As per request, I've told you-all one thing you didn't already know about me. I thought of another one.
I sang backup for an Irish rock star.
No, really. In the dungeon of an old castle, no less.
Like the South Armagh incident, this took place on the Eireann Isle.
When I was a teenager living in Ireland, my mother and I decamped one summer for a holiday at Bargy Castle in Wexford. The castle had a fun history. An old Norman fortress, it once was captured by Oliver Cromwell, and also played a role in the Wexford Rebellion of 1798.
When we visited, though, the castle was at peace. It was owned by the Davison family, distant relatives to the local and ancient Deburgos clan, and whose son Chris was beginning to venture out as a rock singer.
Every night after dinner, the castle guests all moseyed to the dungeon. There, the guests sat in the large vault while Chris stood at a makeshift stage. He played guitar and sang. In those days, I was a bit of a singer, myself. Rocker Chris asked me to join him at the mic to serenade the guests. We sang "My Sweet Lord," "American Pie," and other standards of the day.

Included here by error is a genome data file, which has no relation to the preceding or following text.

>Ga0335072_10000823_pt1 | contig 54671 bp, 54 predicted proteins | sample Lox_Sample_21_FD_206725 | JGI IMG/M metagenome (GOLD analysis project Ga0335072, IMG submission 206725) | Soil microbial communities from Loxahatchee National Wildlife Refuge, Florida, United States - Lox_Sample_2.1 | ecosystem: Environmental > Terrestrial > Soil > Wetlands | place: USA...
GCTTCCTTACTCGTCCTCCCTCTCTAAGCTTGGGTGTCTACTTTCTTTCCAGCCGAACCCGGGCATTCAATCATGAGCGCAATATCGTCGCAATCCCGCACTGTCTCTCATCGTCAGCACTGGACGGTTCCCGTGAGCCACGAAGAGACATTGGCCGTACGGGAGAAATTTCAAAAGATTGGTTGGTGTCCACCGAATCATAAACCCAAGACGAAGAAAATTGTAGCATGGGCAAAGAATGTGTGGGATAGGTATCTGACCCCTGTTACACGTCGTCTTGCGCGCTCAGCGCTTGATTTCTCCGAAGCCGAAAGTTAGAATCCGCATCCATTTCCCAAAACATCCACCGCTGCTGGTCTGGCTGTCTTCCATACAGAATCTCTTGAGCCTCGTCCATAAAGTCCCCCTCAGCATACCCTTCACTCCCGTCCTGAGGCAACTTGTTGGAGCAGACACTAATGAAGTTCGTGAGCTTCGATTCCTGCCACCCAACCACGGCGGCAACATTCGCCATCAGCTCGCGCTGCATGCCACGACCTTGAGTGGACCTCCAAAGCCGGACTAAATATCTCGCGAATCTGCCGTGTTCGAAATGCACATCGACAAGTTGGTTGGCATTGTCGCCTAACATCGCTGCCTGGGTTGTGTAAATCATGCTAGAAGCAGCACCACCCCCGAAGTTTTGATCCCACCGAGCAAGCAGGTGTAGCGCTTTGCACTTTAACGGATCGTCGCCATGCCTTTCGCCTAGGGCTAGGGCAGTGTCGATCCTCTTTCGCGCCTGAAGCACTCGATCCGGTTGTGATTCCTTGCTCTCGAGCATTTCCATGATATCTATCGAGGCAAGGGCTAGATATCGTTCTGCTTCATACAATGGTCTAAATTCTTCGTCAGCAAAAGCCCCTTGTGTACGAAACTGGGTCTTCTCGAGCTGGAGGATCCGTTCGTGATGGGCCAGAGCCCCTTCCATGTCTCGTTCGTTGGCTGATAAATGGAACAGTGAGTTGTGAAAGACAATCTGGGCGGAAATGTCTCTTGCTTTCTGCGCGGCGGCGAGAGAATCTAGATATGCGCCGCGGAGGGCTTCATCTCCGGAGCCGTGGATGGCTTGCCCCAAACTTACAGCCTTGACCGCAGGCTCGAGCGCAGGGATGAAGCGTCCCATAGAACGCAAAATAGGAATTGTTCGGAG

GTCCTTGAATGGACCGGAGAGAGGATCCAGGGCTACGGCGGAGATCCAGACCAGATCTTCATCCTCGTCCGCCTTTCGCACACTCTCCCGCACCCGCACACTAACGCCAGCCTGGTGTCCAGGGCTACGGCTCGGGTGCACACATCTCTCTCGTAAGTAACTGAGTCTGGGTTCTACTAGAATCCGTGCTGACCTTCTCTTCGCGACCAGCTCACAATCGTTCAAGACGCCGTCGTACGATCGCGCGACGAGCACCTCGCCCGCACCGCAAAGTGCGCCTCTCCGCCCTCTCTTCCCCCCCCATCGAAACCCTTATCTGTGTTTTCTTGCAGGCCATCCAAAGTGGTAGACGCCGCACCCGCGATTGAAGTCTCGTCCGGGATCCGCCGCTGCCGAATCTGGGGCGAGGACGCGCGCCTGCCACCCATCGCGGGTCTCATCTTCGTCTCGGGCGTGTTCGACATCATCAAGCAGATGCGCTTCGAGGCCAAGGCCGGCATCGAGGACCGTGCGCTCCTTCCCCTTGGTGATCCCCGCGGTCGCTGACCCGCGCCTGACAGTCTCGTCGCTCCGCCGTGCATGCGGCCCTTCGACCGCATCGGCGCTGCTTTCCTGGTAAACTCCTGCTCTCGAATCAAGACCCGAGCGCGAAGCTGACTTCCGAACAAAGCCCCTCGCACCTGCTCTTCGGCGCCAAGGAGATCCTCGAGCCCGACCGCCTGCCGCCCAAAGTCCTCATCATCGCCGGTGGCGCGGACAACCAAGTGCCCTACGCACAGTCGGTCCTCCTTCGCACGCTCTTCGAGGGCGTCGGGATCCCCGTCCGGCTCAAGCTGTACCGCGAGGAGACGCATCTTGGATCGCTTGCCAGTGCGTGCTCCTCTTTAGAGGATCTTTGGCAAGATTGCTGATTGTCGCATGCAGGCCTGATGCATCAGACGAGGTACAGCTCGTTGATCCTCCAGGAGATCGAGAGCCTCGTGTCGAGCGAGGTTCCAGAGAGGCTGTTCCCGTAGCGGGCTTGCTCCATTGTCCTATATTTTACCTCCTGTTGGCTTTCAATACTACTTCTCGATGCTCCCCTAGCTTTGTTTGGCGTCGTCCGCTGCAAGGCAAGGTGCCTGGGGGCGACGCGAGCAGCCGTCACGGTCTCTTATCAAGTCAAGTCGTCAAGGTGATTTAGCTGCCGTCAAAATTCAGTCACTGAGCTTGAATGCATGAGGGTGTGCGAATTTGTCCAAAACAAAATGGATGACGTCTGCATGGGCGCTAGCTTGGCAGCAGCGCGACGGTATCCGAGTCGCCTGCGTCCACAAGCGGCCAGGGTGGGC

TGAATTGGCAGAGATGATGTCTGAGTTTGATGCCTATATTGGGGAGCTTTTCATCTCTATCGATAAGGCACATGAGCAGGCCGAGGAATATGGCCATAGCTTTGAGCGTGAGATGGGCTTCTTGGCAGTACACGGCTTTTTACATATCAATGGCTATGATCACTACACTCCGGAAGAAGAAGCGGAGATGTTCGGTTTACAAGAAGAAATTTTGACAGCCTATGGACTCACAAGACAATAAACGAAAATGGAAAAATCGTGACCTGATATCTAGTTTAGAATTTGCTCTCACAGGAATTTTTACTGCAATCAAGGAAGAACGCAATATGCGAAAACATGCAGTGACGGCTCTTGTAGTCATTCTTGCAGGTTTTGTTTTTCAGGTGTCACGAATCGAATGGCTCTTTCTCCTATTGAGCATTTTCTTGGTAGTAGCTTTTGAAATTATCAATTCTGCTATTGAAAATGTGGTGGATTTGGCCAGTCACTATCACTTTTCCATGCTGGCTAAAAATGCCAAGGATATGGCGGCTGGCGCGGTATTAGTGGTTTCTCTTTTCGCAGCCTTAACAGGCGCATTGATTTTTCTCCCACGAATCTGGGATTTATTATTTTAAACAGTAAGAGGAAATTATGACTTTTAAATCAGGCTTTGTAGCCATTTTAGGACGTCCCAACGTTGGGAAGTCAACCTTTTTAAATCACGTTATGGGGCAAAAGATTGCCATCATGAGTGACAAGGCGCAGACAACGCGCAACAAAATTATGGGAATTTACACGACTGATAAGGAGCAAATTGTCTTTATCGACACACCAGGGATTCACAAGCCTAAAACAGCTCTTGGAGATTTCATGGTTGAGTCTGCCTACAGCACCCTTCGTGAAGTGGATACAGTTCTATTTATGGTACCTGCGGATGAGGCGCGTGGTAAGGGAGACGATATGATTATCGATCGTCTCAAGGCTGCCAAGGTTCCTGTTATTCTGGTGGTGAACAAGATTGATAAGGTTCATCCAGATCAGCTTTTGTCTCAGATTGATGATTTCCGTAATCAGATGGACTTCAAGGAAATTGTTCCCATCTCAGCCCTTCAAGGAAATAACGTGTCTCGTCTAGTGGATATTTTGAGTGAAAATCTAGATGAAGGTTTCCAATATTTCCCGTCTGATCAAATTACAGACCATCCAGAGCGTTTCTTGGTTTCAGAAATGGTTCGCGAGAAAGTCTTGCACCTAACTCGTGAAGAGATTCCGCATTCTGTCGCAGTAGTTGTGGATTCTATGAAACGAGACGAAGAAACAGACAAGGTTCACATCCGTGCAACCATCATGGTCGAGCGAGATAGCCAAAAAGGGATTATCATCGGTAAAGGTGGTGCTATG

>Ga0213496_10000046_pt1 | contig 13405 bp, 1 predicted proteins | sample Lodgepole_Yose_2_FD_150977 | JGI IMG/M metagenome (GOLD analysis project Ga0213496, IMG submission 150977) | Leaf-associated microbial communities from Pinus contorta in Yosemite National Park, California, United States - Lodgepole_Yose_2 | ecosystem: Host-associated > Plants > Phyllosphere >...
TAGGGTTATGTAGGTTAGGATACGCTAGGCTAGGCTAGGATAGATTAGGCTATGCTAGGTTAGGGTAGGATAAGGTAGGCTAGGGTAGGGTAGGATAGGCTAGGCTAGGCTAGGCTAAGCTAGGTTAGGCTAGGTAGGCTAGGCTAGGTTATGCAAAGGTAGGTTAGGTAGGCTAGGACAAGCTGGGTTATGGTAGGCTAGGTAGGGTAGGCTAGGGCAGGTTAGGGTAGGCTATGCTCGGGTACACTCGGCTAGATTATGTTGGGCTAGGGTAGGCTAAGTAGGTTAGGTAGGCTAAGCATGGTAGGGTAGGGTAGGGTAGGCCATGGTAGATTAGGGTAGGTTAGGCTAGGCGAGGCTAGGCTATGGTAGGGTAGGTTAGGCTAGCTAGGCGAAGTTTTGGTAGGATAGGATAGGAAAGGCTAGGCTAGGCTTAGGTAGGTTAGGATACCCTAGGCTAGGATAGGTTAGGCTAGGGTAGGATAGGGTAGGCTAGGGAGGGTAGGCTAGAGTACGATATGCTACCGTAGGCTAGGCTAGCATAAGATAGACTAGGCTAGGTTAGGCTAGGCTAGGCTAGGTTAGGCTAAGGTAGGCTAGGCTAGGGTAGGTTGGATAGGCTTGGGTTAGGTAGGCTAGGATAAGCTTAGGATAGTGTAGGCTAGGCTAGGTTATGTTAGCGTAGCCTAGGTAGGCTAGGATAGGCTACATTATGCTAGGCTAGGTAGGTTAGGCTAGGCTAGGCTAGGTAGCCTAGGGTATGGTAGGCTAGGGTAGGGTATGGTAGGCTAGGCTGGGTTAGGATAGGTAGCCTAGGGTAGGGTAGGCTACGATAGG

On my mother's advice, Chris changed his stage name into something a bit more dramatic than Chris Davison. He then became Christopher DeBurgh. Many years later, he is an established rock singer, best known for his song The Lady in Red, which is said to have been a favorite of Princess Diana. He also is a war history buff. A couple years ago, for instance, he snapped up a handwritten letter from a British soldier stationed at the front on Christmas Day, 1914.
But here's the really cool part to this story.
When I was at the castle, the guests were assigned permanent places at the dinner table. I mentioned to one of our hosts that I liked war history, and wound up being paired with the resident elderly war veteran, Chris' grandfather. The grandfather was at least 90 years old.
He also was known as General Sir Eric de Burgh. And what a remarkable man! He was a living, breathing witness to some of the pivotal military actions of modern times. Among his many experiences, he fought at the Somme in 1916, and took part in other major battles of World War I. He served in Afghanistan. He was the British Army's Chief of the General Staff in India in 1939. He fought in World War II. He knew "Monty" quite well. He was a Knight Commander of the Order of the Bath, and was an officer of the Order of the British Empire.
Students of mil-history will understand what the foregoing means: Sir Eric had chops.
The General told me his secret to longevity, and regaled me with war stories so vivid that I remember them to this day.
Now, that is something to sing about! I think - I'm not sure, but I think - Chris did.